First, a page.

Student Government member Taj Dahshan acknowledges a technicality error in his election

Pro-Tempore Taj Dahshan announced his election did not follow legislative statutes, members admit the statutes need to be reformed.


Photo by Alex Liscio

Gillian Manning, Copy Desk Chief

Editors note: We modified the headline and the first paragraph of this story for clarification purposes. 

Student Government members are reviewing statutes for simple mistakes, such as grammar, as well as vague language that may lead to misunderstandings. One member realized a technical error in his election while reviewing the statutes.

House of Representatives Pro-Tempore Taj Dahshan announced in a Feb. 12 meeting that his “appointment did not technically follow the statutes.”

The term “statutes” refers to written laws that have been passed by a legislative body. Student Government personnel are bound to a series of agreed-upon statutes that help guide elections, campaigns, and more.

The statutes state that the speaker of the House must conduct interviews with the pro-tempore candidates. In the weekly meeting after the House elects the speaker, the House is supposed to hold a majority vote to elect the pro-tempore. 

Instead, the House elected Dahshan on the same day as the speaker, meaning he skipped the week-long gap and interviews. The specific day of the election is unclear.

Members elected Dahshan during the Fall 2020 semester, defeating the only other candidate, Gahmliel  “Benny” Artison who was a freshman and new to Student Government at the time and thus ineligible for the position. 

Student Government advisor Don Vanpelt Jr. claims elections have not been conducted as stated in the statutes for a few years now because there has not been more than two candidates.

“Anytime the speaker has two or less candidates running for office, they bypass the interview as it is not needed,” he said. This exception to the rule is not listed within the statutes.

Bridgers explained that the election procedure may not have been appropriately followed because of “tradition” but also cited the COVID-19 pandemic as a reason to have sped up the process.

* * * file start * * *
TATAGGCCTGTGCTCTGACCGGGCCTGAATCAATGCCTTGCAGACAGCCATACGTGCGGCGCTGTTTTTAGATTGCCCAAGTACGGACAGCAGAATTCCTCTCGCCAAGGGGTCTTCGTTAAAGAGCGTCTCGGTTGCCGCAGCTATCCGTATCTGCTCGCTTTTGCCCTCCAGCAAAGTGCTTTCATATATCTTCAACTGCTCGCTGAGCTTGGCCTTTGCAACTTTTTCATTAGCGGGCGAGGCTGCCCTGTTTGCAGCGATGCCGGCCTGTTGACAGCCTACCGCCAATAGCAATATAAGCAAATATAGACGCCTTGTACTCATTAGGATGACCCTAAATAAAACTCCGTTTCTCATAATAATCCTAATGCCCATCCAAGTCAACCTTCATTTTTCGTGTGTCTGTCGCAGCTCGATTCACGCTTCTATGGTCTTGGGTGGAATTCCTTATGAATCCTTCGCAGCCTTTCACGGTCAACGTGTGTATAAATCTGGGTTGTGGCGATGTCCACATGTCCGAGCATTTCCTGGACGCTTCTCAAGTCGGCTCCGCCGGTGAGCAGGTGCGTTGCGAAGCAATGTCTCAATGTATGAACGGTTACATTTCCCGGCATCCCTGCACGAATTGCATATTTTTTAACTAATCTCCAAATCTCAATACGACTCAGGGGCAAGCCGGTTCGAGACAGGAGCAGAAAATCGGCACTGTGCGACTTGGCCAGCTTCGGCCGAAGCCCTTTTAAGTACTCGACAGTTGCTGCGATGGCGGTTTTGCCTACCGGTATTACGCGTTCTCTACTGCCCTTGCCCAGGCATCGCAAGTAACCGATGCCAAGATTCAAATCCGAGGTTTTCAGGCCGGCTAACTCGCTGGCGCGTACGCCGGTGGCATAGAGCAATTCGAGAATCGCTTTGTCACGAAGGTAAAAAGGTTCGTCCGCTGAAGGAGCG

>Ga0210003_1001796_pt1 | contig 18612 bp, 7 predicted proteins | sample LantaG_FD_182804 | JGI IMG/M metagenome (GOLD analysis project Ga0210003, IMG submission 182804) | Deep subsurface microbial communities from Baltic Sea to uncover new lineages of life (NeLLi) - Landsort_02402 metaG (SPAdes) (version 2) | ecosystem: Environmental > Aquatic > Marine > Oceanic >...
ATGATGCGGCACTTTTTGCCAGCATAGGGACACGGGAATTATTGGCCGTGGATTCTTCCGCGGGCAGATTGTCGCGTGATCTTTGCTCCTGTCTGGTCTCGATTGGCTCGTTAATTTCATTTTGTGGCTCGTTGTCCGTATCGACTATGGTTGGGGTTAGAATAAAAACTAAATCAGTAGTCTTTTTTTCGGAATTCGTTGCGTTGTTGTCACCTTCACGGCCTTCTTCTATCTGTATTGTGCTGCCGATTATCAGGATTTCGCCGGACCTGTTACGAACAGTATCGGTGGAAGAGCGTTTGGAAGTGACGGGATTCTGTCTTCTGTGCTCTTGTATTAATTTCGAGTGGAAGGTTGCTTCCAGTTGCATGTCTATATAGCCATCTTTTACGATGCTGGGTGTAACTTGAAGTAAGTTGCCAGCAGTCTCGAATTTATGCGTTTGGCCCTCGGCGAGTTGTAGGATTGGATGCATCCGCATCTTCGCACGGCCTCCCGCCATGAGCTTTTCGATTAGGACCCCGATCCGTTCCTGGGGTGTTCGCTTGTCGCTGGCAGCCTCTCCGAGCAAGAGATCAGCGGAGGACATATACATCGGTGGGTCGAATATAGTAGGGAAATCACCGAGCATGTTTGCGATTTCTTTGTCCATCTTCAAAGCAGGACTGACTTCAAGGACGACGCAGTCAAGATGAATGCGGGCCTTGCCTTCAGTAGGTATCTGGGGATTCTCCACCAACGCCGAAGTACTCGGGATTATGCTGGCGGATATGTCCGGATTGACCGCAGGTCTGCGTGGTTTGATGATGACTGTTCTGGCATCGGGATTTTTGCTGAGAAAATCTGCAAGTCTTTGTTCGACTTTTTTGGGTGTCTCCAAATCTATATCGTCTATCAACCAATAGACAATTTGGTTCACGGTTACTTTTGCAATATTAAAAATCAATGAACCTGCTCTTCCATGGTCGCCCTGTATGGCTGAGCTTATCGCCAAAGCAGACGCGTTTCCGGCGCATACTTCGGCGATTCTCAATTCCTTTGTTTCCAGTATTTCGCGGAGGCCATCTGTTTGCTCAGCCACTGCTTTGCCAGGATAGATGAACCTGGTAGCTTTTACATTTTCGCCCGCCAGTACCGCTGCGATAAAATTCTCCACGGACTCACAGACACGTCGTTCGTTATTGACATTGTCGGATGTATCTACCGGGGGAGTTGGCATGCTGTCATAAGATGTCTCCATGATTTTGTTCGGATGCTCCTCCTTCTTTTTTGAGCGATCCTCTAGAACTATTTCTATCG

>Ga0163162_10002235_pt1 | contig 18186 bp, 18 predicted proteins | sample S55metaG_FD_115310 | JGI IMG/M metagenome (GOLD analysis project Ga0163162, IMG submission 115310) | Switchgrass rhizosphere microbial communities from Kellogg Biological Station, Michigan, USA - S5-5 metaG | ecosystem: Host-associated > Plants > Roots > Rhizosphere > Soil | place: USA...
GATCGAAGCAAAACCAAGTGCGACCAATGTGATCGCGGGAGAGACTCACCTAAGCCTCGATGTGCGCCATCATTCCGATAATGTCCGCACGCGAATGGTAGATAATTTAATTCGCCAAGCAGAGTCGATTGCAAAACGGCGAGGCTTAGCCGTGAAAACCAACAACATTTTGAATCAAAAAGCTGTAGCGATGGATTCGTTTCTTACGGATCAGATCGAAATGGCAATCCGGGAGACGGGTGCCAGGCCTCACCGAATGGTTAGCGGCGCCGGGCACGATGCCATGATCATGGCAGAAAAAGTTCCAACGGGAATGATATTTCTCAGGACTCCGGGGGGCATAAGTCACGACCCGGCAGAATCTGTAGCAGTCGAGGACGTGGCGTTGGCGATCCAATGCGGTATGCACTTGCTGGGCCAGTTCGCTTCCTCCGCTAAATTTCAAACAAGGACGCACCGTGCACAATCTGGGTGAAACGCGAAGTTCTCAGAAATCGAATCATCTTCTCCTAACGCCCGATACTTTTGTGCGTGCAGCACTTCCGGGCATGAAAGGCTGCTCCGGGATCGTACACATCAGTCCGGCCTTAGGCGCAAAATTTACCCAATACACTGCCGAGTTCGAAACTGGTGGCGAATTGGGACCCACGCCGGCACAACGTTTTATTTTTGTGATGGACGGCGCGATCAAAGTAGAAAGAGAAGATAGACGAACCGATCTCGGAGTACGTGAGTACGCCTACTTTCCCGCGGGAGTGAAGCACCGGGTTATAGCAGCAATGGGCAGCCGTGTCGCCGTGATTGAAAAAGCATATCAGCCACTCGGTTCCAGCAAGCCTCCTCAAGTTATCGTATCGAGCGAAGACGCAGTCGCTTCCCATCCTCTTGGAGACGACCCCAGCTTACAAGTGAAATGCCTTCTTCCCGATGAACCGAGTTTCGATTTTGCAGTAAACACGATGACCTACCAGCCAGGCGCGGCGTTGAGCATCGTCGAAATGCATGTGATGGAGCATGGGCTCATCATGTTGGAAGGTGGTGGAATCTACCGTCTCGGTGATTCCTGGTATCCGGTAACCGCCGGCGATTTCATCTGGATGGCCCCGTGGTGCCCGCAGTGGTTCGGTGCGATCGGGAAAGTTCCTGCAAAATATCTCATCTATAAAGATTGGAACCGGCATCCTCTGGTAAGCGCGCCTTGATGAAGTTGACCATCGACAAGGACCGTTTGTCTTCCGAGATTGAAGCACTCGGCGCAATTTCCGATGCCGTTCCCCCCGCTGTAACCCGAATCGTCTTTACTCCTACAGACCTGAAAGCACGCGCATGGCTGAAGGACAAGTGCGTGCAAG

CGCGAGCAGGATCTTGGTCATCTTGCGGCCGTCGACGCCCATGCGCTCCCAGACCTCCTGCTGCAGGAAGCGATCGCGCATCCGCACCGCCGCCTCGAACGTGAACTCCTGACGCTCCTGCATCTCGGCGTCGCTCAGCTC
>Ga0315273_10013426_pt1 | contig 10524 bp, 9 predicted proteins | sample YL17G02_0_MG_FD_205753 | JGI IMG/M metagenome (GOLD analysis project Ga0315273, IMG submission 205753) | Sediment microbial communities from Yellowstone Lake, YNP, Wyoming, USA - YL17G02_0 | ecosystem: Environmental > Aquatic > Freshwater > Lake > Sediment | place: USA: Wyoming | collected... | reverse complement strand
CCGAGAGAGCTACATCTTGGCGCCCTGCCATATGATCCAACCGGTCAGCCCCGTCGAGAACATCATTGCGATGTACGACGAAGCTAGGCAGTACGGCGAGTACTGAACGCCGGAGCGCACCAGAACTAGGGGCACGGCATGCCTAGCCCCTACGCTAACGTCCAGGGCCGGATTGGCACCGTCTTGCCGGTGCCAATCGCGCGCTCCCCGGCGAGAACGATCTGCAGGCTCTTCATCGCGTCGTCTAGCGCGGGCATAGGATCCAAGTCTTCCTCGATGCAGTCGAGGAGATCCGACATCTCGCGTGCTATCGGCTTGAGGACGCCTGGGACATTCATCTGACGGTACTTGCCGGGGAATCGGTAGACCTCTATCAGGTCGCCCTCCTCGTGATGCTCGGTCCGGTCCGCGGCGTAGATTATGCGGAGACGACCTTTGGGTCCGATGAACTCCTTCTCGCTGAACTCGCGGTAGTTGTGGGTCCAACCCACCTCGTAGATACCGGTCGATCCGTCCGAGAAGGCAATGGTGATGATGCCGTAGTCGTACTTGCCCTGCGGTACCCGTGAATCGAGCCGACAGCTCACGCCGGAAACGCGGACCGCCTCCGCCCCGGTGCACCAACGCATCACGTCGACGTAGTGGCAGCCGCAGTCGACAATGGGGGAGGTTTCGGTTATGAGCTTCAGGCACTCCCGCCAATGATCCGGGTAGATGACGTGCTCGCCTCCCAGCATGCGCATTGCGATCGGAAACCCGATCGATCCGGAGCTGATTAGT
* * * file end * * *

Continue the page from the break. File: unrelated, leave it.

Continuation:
“It was still a fair election process,” he said. “Under normal circumstances, the statutes would have been followed.” 

But Joshua Rutledge, Speaker of the Boca Raton House of Representatives, disagreed with Dahshan’s statement that the election was improper. “His election was completely by the book,” said. “I don’t really think there was a problem.”

Chief Justice Kevin Lopez Pelaez and Vanpelt Jr. approved the informal change in process, according to Parliamentarian Reilly Bridgers and Vanpelt Jr.

Dahshan noticed the mistake in the election process during the previous winter break while reviewing statutes, which is a process the Rules and Policies Committee began over the break in order to identify any mistakes or vague language. 

“I think that it is important for the rules to apply to every person. So if anyone wanted to pursue action against me I would encourage it,” said Dahshan.

Any student can submit a contestation, or complaint tied to misconduct or statute violations, by submitting a form before noon the day after an election to the Election Board and a Student Government advisor. 

The Board of Elections would meet the Monday following the contestation to review the complaint(s) and all of the evidence. The board conducts a hearing and chooses the consequence if a party is found responsible for a violation. To date, no one from the House has contested Dahshan’s election or decided to take any further action.

Such a process resulted in the removal of former Boca Raton House of Representatives Pro-Tempore Jerry Lazarre last spring. Statutes disallowed his use of the Student Government logo in a campaign pamphlet that was passed amongst the House prior to the election.

The contestation process began when Stephan Schneider, an FAU student and paralegal at the time, noticed and reported Lazarre’s misconduct. “I can’t believe that someone actually had a problem with it,” Rutledge said. “I didn’t even know that was a rule until later.”

Members of the Rules and Policies Committee have begun reviewing legislation in response to members’ confusion regarding past statutes.

“This is why we’re prioritizing statutory reform,” said Bridgers.


Gillian Manning is the Copy Desk Chief for the University Press. For information regarding this or other stories, tweet her @gillianmanning_ or email [email protected].